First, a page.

“OTHER INSURANCE” PROVISIONS TO LIMIT INSURER’S RISK

Insurance policies often contain an “Other Insurance” provision to limit or control an insurer’s risk if another insurer covers the same risk / loss.  See Pavarini Construction Co. (Se) Inc. v. Ace American Ins. Co., 161 F.Supp.3d 1227, 1234 (S.D.Fla. 2015) (“Other Insurance” provisions apply “when two or more insurance policies are on the same subject matter, risk, and interest.”).  This is an important provision to insurers and may be modified by an endorsement to your insurance policy.  It is designed to determine whether the policy, as discussed below, should serve as a primary policy or excess policy.  It is important to understand this “Other Insurance” provision and its application because it will come up, particularly in a multi-party construction defect dispute.

An example of an “Other Insurance” provision in a commercial general liability (CGL), subject to any modification through an endorsement to the policy, may provide something to the effect:

 

 

 

 

4. Other Insurance

If other valid and collectible insurance is available to the insured for a loss we cover under Coverages A or B of this Coverage Part, our obligations are limited as follows:

a. Primary Insurance

This insurance is primary except when b. below applies.  If this insurance is primary, our obligations are not affected unless any of the other insurance is also primary.  Then we will share with all that other insurance by the method described in c. below.

b. Excess Insurance

This insurance is excess over:

1. Any of the other insurance, whether primary excess, contingent, or on any other basis:

(a) That is Fire, Extended Coverage, Builder’s Risk, Installation Risk or similar coverage for “your work”;

2. Any other primary insurance available to you covering liability for damages arising out of the premises or operations for which you have been added as an additional insured by attachment of an endorsement.

c. Method of Sharing

If all of the other insurance permits contribution by equal shares we will follow this method also.  Under this approach, each insurer contributes equal amounts until it has paid its applicable limit of insurance or none of the loss remains, whichever comes first.

If any of the insurance does not permit contribution by equal shares, we will contribute by limits.  Under this method, each insurer’s share is based on the ratio of its applicable limit of insurance to the total applicable limits of insurance of all insurers.

If a policy is deemed as excess coverage, than “liability attaches only after a predetermined amount of primary coverage has been exhausted.”  Tudor Ins. Co. v. American Casualty Co. of Reading Pennsylvania, 274 F.Supp.3d 1278, 1283 (N.D.Fla. 2017) (quotation and citation omitted).  Hence, the “Other Insurance” provision allows an insurer to limit or control its risk by turning the policy into an excess policyId. (when excess provision applies than limits of the primary policy need to first be exhausted).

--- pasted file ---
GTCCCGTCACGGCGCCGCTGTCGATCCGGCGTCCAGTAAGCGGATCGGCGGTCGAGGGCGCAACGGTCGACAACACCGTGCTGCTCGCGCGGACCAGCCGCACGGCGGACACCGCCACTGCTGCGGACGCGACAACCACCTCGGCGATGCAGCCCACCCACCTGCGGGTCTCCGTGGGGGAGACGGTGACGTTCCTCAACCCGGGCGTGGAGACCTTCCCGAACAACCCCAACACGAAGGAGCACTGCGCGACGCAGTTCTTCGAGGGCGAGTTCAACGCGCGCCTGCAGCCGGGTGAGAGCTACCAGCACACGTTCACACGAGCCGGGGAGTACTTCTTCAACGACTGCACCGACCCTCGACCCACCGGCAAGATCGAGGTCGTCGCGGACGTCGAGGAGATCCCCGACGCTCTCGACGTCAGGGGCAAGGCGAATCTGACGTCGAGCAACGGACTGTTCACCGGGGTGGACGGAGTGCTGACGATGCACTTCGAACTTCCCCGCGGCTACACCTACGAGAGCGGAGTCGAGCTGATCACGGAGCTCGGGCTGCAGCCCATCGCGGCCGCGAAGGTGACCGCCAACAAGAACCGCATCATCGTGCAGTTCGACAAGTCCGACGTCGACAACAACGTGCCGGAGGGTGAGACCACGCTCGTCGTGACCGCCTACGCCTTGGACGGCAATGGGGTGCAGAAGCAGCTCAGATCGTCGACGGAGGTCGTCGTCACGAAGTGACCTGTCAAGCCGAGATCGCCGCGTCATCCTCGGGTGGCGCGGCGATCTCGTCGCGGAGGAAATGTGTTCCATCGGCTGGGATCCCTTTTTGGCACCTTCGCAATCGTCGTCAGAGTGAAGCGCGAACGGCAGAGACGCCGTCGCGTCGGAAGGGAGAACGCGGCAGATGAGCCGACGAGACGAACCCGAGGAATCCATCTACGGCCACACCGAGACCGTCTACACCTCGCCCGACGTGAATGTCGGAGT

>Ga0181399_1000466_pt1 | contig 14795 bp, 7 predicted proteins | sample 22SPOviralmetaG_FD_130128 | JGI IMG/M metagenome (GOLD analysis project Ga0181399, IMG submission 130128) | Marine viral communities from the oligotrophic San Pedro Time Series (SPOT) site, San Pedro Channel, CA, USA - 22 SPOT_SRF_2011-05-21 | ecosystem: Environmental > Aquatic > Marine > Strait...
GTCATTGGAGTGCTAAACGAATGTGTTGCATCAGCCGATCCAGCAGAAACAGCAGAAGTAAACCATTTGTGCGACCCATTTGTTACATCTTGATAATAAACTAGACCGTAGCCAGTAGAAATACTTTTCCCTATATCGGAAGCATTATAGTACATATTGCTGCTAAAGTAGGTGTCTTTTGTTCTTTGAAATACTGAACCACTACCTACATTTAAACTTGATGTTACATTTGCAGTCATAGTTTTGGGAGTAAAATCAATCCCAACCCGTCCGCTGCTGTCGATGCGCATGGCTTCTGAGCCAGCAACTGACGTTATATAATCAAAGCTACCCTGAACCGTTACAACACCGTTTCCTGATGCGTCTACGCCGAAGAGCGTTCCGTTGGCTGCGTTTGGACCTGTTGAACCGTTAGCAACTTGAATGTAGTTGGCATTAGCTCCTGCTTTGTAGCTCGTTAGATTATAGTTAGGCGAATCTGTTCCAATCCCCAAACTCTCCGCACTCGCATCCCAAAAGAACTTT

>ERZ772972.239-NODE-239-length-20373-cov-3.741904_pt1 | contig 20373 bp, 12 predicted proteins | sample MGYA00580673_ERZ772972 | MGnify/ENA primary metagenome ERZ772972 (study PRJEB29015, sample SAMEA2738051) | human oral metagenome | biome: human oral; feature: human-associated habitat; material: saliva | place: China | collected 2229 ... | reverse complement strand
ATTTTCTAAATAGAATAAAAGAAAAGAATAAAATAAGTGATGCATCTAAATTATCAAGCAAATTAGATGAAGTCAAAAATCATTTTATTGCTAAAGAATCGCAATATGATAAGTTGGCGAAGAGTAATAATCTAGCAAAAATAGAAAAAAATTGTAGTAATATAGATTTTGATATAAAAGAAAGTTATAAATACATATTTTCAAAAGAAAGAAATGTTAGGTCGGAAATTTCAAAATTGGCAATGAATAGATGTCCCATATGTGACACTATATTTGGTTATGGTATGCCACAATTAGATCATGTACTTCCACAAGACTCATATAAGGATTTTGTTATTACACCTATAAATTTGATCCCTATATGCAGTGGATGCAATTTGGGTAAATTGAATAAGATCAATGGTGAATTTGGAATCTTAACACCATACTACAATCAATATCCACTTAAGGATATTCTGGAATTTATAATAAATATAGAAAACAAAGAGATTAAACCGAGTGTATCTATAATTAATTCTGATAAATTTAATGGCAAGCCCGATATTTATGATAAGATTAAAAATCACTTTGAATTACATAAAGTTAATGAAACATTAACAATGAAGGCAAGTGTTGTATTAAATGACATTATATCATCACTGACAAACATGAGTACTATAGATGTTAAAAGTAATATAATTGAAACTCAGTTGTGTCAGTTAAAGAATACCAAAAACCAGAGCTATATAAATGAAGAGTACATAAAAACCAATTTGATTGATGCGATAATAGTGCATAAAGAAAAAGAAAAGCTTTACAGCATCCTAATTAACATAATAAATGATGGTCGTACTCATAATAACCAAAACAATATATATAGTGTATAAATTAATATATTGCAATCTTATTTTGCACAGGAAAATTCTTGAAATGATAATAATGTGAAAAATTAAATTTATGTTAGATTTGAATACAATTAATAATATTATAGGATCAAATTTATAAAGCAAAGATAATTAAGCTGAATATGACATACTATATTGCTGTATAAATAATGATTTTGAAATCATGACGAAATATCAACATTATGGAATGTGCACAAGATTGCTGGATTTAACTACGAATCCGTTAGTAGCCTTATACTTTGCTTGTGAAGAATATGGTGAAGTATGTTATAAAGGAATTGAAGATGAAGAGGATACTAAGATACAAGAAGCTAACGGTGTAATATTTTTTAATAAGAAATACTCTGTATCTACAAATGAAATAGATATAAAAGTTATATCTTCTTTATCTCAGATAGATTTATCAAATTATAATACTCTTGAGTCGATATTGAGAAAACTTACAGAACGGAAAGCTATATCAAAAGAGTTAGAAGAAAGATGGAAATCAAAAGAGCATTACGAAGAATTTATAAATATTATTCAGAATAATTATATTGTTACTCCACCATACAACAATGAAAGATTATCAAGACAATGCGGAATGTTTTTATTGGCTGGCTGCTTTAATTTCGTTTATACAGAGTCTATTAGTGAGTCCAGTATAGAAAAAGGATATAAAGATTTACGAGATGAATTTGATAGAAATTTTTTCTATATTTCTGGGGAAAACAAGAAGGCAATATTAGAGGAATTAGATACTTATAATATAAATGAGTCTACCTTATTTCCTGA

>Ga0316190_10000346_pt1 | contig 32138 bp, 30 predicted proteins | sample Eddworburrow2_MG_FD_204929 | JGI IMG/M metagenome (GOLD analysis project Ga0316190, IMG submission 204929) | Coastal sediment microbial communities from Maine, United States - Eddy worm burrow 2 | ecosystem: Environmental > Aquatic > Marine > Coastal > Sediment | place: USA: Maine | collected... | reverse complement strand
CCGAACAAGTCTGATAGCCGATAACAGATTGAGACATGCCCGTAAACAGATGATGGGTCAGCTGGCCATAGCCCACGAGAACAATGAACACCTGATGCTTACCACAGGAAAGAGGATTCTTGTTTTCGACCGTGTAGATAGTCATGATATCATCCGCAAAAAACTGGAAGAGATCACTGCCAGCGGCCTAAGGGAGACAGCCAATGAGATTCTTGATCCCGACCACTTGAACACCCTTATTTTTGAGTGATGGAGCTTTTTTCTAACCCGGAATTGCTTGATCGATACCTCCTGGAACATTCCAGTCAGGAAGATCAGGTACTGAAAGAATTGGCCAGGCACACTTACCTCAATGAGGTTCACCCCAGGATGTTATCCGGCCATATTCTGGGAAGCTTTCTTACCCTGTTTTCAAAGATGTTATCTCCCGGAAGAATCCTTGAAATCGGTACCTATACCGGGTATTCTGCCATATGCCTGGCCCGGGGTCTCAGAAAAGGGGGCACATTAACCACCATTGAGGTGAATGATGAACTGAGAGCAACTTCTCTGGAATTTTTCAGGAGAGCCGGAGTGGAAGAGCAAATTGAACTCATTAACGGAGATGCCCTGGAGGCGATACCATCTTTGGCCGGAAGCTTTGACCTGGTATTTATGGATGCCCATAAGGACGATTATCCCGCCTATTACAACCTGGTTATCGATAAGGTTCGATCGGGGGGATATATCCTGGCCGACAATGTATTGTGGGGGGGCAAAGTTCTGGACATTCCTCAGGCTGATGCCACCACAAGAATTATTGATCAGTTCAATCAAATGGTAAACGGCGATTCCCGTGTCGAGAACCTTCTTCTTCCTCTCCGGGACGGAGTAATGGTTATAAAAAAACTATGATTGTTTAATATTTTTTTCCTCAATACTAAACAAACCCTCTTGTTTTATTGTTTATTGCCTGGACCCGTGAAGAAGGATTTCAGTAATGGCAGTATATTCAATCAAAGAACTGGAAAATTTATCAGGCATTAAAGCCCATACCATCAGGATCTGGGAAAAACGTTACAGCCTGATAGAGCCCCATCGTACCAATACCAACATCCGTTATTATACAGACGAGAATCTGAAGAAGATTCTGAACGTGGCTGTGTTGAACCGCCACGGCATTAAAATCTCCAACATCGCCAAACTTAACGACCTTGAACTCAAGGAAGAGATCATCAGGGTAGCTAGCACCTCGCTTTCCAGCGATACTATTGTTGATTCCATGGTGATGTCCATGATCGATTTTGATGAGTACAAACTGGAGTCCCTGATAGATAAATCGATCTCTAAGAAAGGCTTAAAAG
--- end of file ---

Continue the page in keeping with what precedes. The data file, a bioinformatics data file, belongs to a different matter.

When deciding the priority of coverage among multiple insurers, Florida courts generally rely on the language of the several policies, with careful attention to the other insurance clauses.  Where two insurance policies contain conflicting excess other insurance clauses, those clauses cancel one another out….  [W]here a court must allocate between two policies at the same level that contain incompatible excess clauses, the majority rule is that the two excess clauses cancel each other out, and the loss is pro-rated between the two policies. The proper method of allocation is to disregard the other insurance clauses, treat the two excess insurers as co-excess insurers, and pro-rate the loss between the two policies.

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Florida law recognizes an exception to the rule governing competing “Other Insurance” provisions where a right of indemnification exists between the parties insured under the respective policies of insurance, especially where … one of the policies happens to cover the indemnity obligation. In this circumstance, a clear majority of jurisdictions give controlling effect to the indemnity obligation of one insured to the other insured over the ‘other insurance’ or similar clauses in the policies of insurance.  Florida cases have consistently recognized that where a loss is covered by two or more primary policies of insurance, the operation of an indemnification agreement between the common insureds has the result of shifting responsibility for the entire loss to the carrier for the indemnitor. [U]nder Florida law an indemnity agreement control[s] all the rights and obligations of the parties and their privies (the insurers), and the fact that the parties carried insurance did not ‘detract from or modify’ their indemnity agreement.

Amerisure Ins. Co. v. Auchter Company, 2017 WL 3601387, *24 (M.D.  2017) (internal quotations and citations omitted).   See also Pavarini Construction Co. (Se) Inc., 161 F.Supp.3d at 1235 (“Courts disregard “Other Insurance” provisions where…there is a contractual right or indemnification.”).

Please contact David Adelstein at dadelstein@gmail.com or (954) 361-4720 if you have questions or would like more information regarding this article. You can follow David Adelstein on Twitter @DavidAdelstein1.

 

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